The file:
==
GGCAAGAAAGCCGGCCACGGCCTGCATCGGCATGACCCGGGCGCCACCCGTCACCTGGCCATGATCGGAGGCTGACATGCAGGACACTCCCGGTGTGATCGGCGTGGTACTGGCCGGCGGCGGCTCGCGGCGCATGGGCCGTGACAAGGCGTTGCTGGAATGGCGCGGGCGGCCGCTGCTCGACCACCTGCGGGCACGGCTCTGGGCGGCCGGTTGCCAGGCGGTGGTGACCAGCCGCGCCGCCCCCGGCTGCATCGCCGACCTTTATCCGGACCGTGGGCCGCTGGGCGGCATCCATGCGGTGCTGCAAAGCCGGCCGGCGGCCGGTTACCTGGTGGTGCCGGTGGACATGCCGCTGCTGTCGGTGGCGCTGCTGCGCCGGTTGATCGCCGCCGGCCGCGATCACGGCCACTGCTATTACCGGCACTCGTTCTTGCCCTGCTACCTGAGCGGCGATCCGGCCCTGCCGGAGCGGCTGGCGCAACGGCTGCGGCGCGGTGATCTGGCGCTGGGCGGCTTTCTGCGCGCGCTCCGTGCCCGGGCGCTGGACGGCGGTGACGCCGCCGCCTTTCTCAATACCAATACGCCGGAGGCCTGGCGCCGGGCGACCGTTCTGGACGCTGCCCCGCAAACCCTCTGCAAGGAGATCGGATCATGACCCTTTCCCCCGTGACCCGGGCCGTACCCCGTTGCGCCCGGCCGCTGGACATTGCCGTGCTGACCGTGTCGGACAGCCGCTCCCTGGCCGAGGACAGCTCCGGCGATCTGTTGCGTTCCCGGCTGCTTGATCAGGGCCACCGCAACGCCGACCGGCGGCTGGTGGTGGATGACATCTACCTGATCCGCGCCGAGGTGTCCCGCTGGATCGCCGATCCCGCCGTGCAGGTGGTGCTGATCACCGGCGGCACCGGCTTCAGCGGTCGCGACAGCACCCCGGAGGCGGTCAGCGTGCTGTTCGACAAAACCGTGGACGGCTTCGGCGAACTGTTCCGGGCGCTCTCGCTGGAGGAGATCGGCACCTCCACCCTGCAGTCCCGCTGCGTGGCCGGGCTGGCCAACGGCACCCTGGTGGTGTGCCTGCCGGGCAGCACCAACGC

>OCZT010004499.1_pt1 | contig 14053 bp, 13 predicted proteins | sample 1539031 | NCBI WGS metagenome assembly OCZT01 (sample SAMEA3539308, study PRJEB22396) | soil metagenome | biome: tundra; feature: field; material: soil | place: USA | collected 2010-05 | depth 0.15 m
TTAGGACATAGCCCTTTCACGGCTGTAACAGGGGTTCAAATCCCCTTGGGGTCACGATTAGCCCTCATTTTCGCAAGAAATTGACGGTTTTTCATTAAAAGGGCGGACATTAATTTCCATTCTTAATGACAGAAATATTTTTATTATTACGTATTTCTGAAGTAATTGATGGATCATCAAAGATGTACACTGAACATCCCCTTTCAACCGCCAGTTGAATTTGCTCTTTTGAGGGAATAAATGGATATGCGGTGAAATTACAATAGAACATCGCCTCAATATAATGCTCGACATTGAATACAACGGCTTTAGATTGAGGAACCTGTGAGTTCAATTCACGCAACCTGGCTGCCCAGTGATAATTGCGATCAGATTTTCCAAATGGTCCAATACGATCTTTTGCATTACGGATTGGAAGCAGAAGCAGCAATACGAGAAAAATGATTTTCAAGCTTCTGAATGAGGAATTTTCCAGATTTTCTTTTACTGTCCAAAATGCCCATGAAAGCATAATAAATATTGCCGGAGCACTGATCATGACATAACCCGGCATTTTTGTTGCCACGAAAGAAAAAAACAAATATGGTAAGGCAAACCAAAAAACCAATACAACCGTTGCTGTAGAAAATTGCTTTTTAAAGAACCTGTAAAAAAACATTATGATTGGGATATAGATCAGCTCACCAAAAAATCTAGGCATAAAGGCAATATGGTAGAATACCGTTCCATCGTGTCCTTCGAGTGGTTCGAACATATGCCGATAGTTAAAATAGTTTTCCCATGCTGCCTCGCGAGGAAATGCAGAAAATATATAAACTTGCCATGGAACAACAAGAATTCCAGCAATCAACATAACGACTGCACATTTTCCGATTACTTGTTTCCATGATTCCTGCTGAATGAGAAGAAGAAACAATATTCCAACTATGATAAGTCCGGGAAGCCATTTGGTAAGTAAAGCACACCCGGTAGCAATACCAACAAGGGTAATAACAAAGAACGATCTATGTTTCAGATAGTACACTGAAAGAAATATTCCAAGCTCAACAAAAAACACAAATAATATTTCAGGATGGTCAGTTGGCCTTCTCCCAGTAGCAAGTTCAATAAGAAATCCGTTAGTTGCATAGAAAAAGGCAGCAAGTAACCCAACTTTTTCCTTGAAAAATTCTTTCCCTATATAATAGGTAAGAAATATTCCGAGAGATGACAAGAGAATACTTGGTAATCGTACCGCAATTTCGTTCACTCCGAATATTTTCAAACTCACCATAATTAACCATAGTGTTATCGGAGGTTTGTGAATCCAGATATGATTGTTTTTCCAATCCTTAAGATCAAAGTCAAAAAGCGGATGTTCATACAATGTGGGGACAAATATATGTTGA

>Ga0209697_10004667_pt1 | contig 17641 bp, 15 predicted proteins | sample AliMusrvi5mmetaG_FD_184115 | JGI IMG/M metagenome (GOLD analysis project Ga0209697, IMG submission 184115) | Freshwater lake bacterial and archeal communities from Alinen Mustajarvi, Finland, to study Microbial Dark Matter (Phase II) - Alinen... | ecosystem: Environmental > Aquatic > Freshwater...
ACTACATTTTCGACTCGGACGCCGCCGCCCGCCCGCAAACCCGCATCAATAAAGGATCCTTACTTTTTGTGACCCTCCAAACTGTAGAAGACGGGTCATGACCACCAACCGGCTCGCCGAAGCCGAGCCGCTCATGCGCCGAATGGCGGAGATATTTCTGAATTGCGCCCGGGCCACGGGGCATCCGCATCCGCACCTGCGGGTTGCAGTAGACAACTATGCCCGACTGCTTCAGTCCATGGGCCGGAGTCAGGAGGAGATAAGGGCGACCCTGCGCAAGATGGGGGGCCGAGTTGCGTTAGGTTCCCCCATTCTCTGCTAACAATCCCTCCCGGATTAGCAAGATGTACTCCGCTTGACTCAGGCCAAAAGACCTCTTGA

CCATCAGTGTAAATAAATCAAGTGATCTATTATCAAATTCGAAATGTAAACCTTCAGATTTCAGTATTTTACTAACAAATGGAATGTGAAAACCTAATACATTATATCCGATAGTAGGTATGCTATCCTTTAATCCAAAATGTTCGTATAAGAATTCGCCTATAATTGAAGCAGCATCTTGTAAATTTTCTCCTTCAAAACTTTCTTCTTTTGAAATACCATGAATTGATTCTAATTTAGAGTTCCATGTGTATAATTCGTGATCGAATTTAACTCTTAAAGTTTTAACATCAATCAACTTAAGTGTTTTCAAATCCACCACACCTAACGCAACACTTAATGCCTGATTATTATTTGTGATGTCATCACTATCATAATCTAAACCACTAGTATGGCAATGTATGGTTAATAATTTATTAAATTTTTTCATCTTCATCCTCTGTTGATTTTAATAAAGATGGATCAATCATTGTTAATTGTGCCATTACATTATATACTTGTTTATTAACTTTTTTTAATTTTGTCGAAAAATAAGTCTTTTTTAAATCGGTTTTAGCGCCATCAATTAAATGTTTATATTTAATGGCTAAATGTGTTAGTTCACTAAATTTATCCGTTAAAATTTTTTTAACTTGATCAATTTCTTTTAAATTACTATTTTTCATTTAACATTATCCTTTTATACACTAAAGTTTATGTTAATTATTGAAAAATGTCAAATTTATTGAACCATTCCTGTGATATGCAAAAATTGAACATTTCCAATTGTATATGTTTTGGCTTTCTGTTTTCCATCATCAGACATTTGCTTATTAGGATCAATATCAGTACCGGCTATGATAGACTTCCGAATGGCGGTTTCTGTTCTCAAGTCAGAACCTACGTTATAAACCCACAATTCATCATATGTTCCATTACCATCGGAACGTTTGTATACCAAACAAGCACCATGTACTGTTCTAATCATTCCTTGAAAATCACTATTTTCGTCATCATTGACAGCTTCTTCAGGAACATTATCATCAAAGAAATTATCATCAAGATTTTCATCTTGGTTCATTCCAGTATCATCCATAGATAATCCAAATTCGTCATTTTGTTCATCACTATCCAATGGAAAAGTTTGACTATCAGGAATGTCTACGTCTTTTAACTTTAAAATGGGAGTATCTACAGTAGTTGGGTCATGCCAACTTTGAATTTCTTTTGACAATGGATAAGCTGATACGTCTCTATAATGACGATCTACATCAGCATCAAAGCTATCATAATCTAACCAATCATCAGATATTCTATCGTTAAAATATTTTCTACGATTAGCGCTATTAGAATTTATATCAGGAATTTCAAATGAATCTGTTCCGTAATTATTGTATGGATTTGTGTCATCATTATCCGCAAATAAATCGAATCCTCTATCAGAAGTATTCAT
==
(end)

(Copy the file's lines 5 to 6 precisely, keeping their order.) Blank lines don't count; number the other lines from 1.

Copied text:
ACTACATTTTCGACTCGGACGCCGCCGCCCGCCCGCAAACCCGCATCAATAAAGGATCCTTACTTTTTGTGACCCTCCAAACTGTAGAAGACGGGTCATGACCACCAACCGGCTCGCCGAAGCCGAGCCGCTCATGCGCCGAATGGCGGAGATATTTCTGAATTGCGCCCGGGCCACGGGGCATCCGCATCCGCACCTGCGGGTTGCAGTAGACAACTATGCCCGACTGCTTCAGTCCATGGGCCGGAGTCAGGAGGAGATAAGGGCGACCCTGCGCAAGATGGGGGGCCGAGTTGCGTTAGGTTCCCCCATTCTCTGCTAACAATCCCTCCCGGATTAGCAAGATGTACTCCGCTTGACTCAGGCCAAAAGACCTCTTGA

CCATCAGTGTAAATAAATCAAGTGATCTATTATCAAATTCGAAATGTAAACCTTCAGATTTCAGTATTTTACTAACAAATGGAATGTGAAAACCTAATACATTATATCCGATAGTAGGTATGCTATCCTTTAATCCAAAATGTTCGTATAAGAATTCGCCTATAATTGAAGCAGCATCTTGTAAATTTTCTCCTTCAAAACTTTCTTCTTTTGAAATACCATGAATTGATTCTAATTTAGAGTTCCATGTGTATAATTCGTGATCGAATTTAACTCTTAAAGTTTTAACATCAATCAACTTAAGTGTTTTCAAATCCACCACACCTAACGCAACACTTAATGCCTGATTATTATTTGTGATGTCATCACTATCATAATCTAAACCACTAGTATGGCAATGTATGGTTAATAATTTATTAAATTTTTTCATCTTCATCCTCTGTTGATTTTAATAAAGATGGATCAATCATTGTTAATTGTGCCATTACATTATATACTTGTTTATTAACTTTTTTTAATTTTGTCGAAAAATAAGTCTTTTTTAAATCGGTTTTAGCGCCATCAATTAAATGTTTATATTTAATGGCTAAATGTGTTAGTTCACTAAATTTATCCGTTAAAATTTTTTTAACTTGATCAATTTCTTTTAAATTACTATTTTTCATTTAACATTATCCTTTTATACACTAAAGTTTATGTTAATTATTGAAAAATGTCAAATTTATTGAACCATTCCTGTGATATGCAAAAATTGAACATTTCCAATTGTATATGTTTTGGCTTTCTGTTTTCCATCATCAGACATTTGCTTATTAGGATCAATATCAGTACCGGCTATGATAGACTTCCGAATGGCGGTTTCTGTTCTCAAGTCAGAACCTACGTTATAAACCCACAATTCATCATATGTTCCATTACCATCGGAACGTTTGTATACCAAACAAGCACCATGTACTGTTCTAATCATTCCTTGAAAATCACTATTTTCGTCATCATTGACAGCTTCTTCAGGAACATTATCATCAAAGAAATTATCATCAAGATTTTCATCTTGGTTCATTCCAGTATCATCCATAGATAATCCAAATTCGTCATTTTGTTCATCACTATCCAATGGAAAAGTTTGACTATCAGGAATGTCTACGTCTTTTAACTTTAAAATGGGAGTATCTACAGTAGTTGGGTCATGCCAACTTTGAATTTCTTTTGACAATGGATAAGCTGATACGTCTCTATAATGACGATCTACATCAGCATCAAAGCTATCATAATCTAACCAATCATCAGATATTCTATCGTTAAAATATTTTCTACGATTAGCGCTATTAGAATTTATATCAGGAATTTCAAATGAATCTGTTCCGTAATTATTGTATGGATTTGTGTCATCATTATCCGCAAATAAATCGAATCCTCTATCAGAAGTATTCAT